Security watchers are warning of a serious unpatched vulnerability in Adobe's Reader program that's actively being exploited to install malware on the PCs of unsuspecting users.
The vulnerability has been confirmed in versions 8.1.3 and 9.0.0 of Adobe Reader running on Windows XP Service Pack 3 and is presumed to work on other versions of Windows as well, according to this advisory from Shadowserver. Adobe for machines running Linux and Apple's OS X were not tested, but may also be vulnerable, Shadowserver's Steven Adair said.
There are multiple variants of the exploit that are actively circulating, one of which installs a remote access trojan known as Gh0st RAT.
"Right now we believe these files are only being used in a smaller set of targeted attacks," Shadowserver's advisory read. "However, these types of attacks are frequently the most damaging and it is only a matter of time before this exploit ends up in every exploit pack on the internet."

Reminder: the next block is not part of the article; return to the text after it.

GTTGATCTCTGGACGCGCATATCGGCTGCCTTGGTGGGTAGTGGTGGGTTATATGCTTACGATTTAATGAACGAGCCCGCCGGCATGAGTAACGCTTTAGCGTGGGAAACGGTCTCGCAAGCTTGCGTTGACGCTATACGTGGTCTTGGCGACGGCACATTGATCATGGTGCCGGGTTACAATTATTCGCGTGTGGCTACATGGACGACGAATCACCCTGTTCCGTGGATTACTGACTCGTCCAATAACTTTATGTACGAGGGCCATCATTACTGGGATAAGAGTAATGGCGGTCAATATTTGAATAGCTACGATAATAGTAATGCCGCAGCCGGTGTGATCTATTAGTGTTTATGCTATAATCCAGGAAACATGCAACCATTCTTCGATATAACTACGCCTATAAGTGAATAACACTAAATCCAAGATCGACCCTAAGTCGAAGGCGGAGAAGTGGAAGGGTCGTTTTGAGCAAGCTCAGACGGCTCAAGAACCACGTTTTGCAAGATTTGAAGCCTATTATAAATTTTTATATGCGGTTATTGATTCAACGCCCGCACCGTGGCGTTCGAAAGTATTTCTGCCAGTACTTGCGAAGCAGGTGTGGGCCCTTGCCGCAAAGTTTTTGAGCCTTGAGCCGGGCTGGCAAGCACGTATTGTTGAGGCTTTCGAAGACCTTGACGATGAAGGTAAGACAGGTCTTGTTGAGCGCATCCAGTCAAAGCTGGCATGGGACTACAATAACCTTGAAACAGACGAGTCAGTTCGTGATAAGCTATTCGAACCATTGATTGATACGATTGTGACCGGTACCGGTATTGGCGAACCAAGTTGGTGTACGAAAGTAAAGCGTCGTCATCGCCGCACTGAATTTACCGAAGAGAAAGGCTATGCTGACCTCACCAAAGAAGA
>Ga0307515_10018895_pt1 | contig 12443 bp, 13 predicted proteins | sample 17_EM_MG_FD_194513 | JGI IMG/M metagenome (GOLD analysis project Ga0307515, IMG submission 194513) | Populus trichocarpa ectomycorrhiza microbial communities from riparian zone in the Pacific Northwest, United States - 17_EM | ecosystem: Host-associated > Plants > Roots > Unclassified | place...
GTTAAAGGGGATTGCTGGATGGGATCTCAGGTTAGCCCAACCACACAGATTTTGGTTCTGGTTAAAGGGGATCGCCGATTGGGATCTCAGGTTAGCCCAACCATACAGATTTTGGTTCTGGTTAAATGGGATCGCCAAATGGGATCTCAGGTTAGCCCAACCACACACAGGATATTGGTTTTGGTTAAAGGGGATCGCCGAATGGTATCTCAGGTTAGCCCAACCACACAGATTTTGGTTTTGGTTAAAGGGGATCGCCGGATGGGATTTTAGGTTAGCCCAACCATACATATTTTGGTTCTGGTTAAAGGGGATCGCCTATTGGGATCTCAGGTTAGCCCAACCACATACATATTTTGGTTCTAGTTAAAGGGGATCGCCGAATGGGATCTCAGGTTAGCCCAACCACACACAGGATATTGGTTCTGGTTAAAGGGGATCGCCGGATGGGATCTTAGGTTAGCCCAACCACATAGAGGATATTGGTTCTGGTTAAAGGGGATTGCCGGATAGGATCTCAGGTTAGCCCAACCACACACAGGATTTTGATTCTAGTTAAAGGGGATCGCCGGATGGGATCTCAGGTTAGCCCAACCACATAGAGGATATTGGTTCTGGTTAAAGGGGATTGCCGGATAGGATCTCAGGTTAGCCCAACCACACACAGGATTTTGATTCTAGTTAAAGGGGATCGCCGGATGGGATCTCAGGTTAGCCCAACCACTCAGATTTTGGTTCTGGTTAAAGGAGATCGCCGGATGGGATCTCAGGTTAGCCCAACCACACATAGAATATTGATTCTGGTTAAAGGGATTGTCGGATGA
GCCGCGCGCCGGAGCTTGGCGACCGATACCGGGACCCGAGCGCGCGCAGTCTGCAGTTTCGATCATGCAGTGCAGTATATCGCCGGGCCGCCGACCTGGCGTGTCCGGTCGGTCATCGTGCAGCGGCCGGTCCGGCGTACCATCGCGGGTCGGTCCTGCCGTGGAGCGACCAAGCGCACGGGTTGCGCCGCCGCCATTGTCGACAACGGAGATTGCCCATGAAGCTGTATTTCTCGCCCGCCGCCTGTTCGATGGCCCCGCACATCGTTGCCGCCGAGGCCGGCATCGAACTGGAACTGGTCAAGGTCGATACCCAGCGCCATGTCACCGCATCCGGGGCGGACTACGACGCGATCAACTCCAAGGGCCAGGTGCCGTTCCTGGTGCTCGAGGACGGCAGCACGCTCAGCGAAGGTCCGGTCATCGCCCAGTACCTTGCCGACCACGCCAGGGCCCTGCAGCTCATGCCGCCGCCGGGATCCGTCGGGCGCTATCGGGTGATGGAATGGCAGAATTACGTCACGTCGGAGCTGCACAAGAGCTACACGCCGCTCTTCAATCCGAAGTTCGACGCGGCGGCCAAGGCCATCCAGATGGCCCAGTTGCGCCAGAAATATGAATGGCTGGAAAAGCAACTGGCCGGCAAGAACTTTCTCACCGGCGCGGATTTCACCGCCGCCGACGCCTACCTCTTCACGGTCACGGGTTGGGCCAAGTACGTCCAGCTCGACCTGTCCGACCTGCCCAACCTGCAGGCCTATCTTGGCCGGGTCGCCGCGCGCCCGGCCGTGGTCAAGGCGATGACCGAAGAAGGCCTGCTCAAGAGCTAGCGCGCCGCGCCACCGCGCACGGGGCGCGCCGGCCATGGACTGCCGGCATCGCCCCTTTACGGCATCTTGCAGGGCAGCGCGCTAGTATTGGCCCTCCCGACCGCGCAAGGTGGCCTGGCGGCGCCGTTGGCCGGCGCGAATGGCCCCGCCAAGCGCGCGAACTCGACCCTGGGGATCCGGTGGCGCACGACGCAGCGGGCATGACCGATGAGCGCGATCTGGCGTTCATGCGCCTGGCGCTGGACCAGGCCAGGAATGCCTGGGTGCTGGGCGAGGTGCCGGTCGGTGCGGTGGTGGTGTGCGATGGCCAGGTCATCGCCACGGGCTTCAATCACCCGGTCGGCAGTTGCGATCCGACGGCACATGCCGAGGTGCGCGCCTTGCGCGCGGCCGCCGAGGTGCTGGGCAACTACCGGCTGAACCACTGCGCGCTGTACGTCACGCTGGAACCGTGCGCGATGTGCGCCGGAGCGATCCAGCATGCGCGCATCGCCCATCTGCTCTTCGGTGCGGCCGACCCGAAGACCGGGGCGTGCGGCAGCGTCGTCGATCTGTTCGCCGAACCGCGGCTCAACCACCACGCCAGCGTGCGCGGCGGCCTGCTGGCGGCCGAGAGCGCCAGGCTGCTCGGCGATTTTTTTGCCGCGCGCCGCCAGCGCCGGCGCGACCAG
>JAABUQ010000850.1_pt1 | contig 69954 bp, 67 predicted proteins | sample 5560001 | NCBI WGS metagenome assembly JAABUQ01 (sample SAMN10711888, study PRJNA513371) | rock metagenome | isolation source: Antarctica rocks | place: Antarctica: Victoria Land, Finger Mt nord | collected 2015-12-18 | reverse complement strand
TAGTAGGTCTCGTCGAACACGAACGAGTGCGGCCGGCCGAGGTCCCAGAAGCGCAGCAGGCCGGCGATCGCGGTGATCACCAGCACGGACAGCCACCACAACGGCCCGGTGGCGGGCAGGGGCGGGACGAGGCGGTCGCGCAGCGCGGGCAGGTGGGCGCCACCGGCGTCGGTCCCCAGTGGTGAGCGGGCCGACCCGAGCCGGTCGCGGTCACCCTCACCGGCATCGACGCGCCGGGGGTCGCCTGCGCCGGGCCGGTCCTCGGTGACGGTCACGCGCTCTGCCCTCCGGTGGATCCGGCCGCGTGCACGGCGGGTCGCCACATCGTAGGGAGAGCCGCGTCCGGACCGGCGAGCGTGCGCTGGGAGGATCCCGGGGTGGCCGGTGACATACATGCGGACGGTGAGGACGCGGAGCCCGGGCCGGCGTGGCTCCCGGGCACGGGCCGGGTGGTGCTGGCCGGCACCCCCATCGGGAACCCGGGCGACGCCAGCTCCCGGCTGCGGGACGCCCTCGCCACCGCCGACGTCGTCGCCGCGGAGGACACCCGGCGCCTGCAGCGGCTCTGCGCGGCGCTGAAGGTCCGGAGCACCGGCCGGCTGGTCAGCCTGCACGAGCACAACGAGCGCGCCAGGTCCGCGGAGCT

Several anti-virus programs are already detecting the booby-trapped PDFs. Trend Micro and Symantec flag the attack as TROJ_PIDIEF.IN and Trojan.Pidief.E respectively. Both companies rate the threat as low, but those analyses appeared to be a week old, so it's likely attackers have stepped up the exploit since then.
Adobe has issued this advisory aknowledging a "critical vulnerability" in Reader. Updates won't be available until March 11 for version 9 and a later date for earlier versions. InsecureWeb has also issued details here.